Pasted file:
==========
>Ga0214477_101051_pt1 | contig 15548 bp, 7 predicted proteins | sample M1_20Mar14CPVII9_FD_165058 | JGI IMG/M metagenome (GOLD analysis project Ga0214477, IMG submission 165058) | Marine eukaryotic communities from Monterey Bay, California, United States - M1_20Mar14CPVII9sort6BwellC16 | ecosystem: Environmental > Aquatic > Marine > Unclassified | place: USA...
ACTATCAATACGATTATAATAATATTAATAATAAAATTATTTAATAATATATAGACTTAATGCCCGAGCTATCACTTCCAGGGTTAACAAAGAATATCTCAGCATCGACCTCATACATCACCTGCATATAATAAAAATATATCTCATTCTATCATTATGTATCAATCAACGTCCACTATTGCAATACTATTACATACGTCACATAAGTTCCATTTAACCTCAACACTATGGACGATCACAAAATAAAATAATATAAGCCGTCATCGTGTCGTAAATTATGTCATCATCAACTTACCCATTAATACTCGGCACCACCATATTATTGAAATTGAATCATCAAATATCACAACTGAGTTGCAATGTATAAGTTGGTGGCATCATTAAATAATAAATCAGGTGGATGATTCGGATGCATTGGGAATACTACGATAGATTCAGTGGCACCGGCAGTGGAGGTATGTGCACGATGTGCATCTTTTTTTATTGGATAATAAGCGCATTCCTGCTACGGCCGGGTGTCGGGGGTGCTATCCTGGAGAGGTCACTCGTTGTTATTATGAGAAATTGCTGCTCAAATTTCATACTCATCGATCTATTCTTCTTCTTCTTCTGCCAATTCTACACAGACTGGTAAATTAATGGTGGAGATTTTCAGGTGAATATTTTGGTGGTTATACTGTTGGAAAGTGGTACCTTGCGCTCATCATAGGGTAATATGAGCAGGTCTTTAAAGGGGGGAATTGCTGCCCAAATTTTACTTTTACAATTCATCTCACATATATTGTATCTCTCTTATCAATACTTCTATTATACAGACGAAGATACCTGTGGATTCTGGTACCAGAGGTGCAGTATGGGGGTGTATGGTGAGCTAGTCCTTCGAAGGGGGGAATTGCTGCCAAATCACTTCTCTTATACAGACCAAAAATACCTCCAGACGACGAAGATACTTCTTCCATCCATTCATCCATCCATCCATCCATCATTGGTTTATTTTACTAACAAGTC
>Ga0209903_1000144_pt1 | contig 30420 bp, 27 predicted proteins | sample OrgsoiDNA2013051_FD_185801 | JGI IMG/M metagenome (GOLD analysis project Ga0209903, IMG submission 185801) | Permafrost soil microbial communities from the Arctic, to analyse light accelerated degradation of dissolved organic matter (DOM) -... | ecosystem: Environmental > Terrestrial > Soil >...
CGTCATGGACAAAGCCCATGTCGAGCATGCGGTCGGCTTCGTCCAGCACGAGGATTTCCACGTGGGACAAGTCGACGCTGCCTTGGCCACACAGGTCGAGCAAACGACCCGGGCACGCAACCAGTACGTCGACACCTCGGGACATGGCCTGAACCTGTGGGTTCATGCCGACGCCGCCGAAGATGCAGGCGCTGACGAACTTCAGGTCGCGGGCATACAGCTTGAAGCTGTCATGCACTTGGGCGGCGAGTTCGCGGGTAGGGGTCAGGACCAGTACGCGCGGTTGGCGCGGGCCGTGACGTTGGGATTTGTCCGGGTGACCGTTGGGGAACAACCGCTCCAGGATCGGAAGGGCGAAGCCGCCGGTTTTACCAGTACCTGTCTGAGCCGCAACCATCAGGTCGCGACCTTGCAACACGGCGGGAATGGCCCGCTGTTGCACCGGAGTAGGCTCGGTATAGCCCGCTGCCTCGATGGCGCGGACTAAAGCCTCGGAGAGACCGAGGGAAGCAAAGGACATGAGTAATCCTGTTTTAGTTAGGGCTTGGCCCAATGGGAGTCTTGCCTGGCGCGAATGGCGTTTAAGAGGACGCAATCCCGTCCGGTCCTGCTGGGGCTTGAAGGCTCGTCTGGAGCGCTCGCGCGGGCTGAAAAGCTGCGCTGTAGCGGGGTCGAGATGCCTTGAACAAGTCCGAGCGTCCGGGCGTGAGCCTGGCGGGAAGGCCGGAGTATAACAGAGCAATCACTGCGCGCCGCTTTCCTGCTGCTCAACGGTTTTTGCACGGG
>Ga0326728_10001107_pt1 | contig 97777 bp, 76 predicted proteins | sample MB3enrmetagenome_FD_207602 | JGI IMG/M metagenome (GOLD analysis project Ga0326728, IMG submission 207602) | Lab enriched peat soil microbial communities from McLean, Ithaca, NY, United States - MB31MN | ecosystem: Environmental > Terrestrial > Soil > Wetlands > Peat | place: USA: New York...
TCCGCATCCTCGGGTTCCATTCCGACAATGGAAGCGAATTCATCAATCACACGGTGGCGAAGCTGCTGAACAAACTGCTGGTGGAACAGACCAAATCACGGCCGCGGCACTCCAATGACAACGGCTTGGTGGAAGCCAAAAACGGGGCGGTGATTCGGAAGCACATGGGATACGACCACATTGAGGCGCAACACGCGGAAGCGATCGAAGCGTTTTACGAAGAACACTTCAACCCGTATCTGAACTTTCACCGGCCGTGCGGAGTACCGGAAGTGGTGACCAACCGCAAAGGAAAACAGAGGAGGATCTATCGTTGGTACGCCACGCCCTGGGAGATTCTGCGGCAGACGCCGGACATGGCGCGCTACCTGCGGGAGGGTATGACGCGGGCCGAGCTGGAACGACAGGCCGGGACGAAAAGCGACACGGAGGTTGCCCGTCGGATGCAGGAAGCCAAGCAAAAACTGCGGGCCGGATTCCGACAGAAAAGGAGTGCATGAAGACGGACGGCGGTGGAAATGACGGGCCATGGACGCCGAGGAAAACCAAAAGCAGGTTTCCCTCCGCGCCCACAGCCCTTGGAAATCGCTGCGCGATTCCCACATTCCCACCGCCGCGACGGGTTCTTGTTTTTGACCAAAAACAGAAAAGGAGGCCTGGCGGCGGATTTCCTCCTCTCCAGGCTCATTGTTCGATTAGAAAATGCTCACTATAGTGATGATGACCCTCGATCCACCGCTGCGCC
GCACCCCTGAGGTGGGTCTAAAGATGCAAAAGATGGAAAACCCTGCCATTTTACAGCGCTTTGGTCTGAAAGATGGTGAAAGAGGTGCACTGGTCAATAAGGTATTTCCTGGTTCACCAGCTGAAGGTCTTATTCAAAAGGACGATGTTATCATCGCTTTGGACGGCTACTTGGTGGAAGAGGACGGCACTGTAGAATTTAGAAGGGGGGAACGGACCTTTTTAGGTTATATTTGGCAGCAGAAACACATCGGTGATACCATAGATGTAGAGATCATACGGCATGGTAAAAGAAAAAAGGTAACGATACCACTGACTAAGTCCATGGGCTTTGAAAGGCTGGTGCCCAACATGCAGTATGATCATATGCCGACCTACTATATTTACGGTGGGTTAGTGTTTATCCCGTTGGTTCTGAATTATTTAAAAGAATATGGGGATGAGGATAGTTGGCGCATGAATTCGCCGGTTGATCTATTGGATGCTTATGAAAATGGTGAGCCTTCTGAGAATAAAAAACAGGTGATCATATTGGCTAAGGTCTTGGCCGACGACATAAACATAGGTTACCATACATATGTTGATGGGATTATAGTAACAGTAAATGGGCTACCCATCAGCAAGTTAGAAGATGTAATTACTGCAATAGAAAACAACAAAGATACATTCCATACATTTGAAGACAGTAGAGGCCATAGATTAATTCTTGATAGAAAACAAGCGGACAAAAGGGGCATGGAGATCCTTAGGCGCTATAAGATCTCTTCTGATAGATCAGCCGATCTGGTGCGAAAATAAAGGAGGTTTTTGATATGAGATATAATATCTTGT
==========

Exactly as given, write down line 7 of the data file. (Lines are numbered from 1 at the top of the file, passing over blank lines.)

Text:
GCACCCCTGAGGTGGGTCTAAAGATGCAAAAGATGGAAAACCCTGCCATTTTACAGCGCTTTGGTCTGAAAGATGGTGAAAGAGGTGCACTGGTCAATAAGGTATTTCCTGGTTCACCAGCTGAAGGTCTTATTCAAAAGGACGATGTTATCATCGCTTTGGACGGCTACTTGGTGGAAGAGGACGGCACTGTAGAATTTAGAAGGGGGGAACGGACCTTTTTAGGTTATATTTGGCAGCAGAAACACATCGGTGATACCATAGATGTAGAGATCATACGGCATGGTAAAAGAAAAAAGGTAACGATACCACTGACTAAGTCCATGGGCTTTGAAAGGCTGGTGCCCAACATGCAGTATGATCATATGCCGACCTACTATATTTACGGTGGGTTAGTGTTTATCCCGTTGGTTCTGAATTATTTAAAAGAATATGGGGATGAGGATAGTTGGCGCATGAATTCGCCGGTTGATCTATTGGATGCTTATGAAAATGGTGAGCCTTCTGAGAATAAAAAACAGGTGATCATATTGGCTAAGGTCTTGGCCGACGACATAAACATAGGTTACCATACATATGTTGATGGGATTATAGTAACAGTAAATGGGCTACCCATCAGCAAGTTAGAAGATGTAATTACTGCAATAGAAAACAACAAAGATACATTCCATACATTTGAAGACAGTAGAGGCCATAGATTAATTCTTGATAGAAAACAAGCGGACAAAAGGGGCATGGAGATCCTTAGGCGCTATAAGATCTCTTCTGATAGATCAGCCGATCTGGTGCGAAAATAAAGGAGGTTTTTGATATGAGATATAATATCTTGT